Roula Khalaf
Yes.

Jeremy Fleming
And so we are in GCHQ, we try to be quite disciplined about how we describe these sorts of capabilities. Recognising that, of course, one of our predecessors in Alan Turing set out the original test for artificial intelligence. But for me, it’s helpful I think to discern between what is truly artificial intelligence, which is a way, way of the machines thinking the way that humans think, to capabilities which are increasingly being built on the sorts of data that we were talking about earlier that are enabling the production of rules-based algorithms, some of which can then learn lessons from the way in which they’re deployed and be reapplied for the data. So this is absolutely at the core of some of the thinking we’ve been trying to develop about responsible use. And GCHQ is trying to get ahead of this a bit. We’ve published the work of some collaborative study we did with think-tanks here in the UK and with artificial intelligence and its possible use in intelligence and national security work. So I haven’t read Eric and Henry Kissinger’s book yet, but I think the questions that they pose are properly up there at the top table now. I think it’s all of our fear that technology will be developed in a way which starts to undermine our confidence that the technology is really supporting our prosperity and security. And for me particularly, to undermine our values and the way in which we think about properly reflecting the country we’re here to serve.

Roula Khalaf
You may be familiar with the arguments of Stuart Russell, the AI expert. He talks about the inevitable endpoint for AI being the development of a market in autonomous weapons, which would become very cheap. And, you know, they’ll be very cheap weapons of mass destruction. Is that something that’s high on your list of concerns?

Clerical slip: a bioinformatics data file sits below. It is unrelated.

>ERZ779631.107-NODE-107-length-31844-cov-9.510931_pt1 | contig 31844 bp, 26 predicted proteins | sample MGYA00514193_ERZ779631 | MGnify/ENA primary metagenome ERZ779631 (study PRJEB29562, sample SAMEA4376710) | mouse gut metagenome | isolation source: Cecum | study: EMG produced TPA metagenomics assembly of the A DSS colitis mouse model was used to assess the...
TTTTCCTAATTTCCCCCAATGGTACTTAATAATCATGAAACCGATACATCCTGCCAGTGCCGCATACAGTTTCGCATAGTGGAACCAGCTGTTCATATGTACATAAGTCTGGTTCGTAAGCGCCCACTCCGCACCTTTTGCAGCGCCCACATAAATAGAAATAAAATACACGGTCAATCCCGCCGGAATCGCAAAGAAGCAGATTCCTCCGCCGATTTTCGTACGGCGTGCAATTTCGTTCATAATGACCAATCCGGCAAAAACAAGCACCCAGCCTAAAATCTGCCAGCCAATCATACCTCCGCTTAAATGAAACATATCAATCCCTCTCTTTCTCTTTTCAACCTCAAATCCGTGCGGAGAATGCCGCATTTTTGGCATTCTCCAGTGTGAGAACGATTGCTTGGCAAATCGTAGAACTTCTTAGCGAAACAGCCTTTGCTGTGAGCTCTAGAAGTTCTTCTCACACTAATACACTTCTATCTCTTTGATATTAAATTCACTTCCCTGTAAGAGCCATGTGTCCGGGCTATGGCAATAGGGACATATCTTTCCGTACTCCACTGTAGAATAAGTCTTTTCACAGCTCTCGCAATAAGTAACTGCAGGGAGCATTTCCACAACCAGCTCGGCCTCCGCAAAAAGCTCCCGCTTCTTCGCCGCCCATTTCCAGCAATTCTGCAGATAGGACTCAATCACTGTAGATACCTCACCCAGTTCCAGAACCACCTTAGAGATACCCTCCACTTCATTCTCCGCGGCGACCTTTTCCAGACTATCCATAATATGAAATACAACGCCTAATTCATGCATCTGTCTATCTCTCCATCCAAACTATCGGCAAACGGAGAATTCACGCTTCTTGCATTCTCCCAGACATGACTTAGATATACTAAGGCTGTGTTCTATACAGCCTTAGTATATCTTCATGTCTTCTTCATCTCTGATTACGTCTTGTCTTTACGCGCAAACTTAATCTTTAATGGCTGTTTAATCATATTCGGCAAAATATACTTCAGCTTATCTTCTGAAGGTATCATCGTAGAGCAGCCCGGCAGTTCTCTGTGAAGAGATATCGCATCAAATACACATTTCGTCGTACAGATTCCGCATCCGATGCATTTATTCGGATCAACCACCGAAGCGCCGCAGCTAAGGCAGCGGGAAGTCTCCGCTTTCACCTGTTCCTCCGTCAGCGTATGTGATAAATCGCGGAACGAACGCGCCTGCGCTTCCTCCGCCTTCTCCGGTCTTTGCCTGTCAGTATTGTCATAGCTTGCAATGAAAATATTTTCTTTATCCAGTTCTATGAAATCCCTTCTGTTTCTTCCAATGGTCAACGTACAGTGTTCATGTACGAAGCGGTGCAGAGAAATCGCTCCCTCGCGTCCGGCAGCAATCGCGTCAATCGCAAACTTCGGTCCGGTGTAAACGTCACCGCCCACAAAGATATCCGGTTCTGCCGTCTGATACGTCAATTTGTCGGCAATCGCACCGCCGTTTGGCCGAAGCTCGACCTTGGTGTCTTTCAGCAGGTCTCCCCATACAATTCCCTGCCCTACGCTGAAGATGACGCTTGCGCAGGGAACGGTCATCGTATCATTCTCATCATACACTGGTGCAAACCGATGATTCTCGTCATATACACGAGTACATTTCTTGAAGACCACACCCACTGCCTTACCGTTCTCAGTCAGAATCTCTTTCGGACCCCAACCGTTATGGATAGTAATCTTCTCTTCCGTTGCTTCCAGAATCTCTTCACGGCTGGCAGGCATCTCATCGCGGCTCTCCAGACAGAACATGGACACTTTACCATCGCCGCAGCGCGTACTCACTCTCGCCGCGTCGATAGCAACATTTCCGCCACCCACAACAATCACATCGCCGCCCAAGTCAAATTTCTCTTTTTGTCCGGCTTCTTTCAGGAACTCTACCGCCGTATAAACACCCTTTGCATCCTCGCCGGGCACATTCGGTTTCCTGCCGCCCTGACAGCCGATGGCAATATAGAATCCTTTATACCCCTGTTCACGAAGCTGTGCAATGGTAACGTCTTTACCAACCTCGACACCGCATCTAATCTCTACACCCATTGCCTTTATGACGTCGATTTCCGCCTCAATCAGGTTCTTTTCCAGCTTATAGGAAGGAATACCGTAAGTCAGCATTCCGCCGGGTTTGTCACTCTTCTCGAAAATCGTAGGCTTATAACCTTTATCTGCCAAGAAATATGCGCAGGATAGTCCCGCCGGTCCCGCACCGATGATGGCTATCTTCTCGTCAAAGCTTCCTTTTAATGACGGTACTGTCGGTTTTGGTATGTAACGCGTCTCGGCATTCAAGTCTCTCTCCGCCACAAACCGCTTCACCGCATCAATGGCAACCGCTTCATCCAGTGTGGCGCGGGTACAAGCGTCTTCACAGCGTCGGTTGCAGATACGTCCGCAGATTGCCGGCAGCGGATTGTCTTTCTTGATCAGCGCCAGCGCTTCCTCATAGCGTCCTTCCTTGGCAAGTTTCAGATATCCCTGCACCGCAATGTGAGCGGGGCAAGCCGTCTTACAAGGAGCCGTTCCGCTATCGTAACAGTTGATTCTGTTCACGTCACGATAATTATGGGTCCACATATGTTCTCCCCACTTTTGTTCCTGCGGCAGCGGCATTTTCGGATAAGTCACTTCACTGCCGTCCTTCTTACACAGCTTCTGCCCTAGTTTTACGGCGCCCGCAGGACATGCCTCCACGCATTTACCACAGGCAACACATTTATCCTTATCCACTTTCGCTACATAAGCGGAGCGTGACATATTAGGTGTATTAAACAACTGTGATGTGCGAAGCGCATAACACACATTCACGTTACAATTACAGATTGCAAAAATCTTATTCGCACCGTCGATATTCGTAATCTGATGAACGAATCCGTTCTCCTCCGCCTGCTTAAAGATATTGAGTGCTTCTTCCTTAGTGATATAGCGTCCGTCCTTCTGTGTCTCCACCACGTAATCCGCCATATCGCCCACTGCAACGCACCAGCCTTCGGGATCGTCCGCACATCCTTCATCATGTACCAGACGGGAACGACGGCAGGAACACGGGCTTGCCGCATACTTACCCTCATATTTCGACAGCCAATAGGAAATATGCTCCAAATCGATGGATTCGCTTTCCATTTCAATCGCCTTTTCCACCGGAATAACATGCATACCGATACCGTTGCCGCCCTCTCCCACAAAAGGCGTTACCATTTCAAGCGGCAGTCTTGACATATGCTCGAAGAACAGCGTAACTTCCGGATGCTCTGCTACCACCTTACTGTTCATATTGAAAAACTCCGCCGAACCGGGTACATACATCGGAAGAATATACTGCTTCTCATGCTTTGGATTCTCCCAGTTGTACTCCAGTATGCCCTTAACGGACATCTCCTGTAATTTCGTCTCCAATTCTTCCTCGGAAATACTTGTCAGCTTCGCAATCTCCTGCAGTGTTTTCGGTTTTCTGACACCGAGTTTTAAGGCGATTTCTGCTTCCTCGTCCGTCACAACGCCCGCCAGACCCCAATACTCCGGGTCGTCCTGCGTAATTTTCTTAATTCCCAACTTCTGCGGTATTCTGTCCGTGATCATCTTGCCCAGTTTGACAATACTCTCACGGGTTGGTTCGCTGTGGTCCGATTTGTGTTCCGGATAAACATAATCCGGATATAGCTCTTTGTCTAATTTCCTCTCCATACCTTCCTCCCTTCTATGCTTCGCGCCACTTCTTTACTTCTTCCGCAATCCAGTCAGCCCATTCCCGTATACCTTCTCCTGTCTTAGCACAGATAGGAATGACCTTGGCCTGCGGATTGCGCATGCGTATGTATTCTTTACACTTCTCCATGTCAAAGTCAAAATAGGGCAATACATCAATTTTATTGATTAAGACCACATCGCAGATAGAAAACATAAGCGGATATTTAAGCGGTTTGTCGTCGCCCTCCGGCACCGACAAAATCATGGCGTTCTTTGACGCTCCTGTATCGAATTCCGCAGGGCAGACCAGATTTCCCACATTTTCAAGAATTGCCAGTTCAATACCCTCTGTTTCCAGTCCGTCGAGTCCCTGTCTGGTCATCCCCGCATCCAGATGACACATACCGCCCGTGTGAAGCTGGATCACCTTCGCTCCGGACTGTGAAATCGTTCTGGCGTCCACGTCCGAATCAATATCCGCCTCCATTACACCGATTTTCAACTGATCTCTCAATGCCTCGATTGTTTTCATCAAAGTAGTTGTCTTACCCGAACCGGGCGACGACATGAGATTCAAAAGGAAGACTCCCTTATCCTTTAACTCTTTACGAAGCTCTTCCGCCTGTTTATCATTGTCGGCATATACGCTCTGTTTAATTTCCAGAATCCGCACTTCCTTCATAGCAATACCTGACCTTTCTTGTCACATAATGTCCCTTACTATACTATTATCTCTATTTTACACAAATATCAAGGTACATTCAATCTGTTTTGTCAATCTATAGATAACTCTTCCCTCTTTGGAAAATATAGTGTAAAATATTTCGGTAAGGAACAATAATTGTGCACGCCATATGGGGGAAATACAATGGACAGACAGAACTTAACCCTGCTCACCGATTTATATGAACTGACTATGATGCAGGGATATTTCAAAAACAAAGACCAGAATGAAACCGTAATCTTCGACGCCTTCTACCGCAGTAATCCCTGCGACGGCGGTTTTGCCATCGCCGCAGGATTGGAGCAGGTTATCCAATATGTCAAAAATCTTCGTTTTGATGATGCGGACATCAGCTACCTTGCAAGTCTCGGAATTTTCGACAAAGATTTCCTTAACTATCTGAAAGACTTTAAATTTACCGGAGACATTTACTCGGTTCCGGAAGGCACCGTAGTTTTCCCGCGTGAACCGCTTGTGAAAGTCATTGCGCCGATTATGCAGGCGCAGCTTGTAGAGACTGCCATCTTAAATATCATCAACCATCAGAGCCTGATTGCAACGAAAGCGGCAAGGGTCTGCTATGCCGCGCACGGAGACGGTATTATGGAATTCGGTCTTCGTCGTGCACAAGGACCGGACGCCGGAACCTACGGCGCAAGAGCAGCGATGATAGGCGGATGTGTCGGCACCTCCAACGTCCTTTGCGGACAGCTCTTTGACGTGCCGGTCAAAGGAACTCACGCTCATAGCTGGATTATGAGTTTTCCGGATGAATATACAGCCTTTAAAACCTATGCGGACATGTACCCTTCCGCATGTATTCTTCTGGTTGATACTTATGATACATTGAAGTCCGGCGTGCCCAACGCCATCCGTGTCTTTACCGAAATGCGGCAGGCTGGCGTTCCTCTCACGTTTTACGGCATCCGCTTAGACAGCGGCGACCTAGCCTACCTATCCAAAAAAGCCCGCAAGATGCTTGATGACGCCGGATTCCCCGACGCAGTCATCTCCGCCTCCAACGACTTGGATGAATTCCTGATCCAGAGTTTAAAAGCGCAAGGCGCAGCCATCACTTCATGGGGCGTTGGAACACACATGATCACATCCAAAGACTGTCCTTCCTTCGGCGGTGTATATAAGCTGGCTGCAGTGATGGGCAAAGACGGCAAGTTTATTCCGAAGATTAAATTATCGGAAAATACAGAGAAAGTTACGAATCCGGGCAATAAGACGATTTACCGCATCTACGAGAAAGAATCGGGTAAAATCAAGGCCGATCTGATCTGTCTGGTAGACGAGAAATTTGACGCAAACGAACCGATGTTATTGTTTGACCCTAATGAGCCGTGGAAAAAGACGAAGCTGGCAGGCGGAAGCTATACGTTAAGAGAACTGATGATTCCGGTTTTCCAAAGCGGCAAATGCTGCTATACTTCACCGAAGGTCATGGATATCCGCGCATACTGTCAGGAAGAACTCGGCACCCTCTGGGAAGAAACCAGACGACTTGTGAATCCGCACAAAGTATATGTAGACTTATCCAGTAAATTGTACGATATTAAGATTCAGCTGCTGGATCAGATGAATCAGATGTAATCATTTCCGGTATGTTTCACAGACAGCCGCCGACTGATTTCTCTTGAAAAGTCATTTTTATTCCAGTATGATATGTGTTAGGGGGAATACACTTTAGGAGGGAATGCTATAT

Jeremy Fleming
I don’t think it’s inevitable, but I do think that the way in which machine learning in particular and later aspects of artificial intelligence come into our lives, is gonna be a massive factor. In our economies, in the way in which society operates and is already, in some ways, they change the way in which militaries and our intelligence agencies work. So when we’ve had other capabilities like that which haven’t been unprecedented, that we have no experience of understanding, then we’ve ended up having proper global conversations and treaties around their use. And I fully expect that that’s where we’ll have to end up. You know, the doomsday scenario, the film-like image of, you know, out-of-control, AI-dominated weaponry, I think that’s a one-off.

Helen Warrell
You may be taking the conversation to a slightly more optimistic perspective (laughter). There’s been a lot of discussion about how biometrics and surveillance are changing traditional models of espionage and obviously things like travelling undercover is now much harder for your sister agencies like MI6. And I was wondering, does this mean that the role of GCHQ is changing as well?

Jeremy Fleming
Yeah, the role of GCHQ is changing very rapidly, probably one of the fastest times in our history. I mean, ultimately, now you’ve got thousands of technologists in GCHQ whose expertise can be brought to bear on a much broader problem set and can help shape policy for this digital and technical age in a way which aligns deeply with others and other sorts of policy expertise across government.

Helen Warrell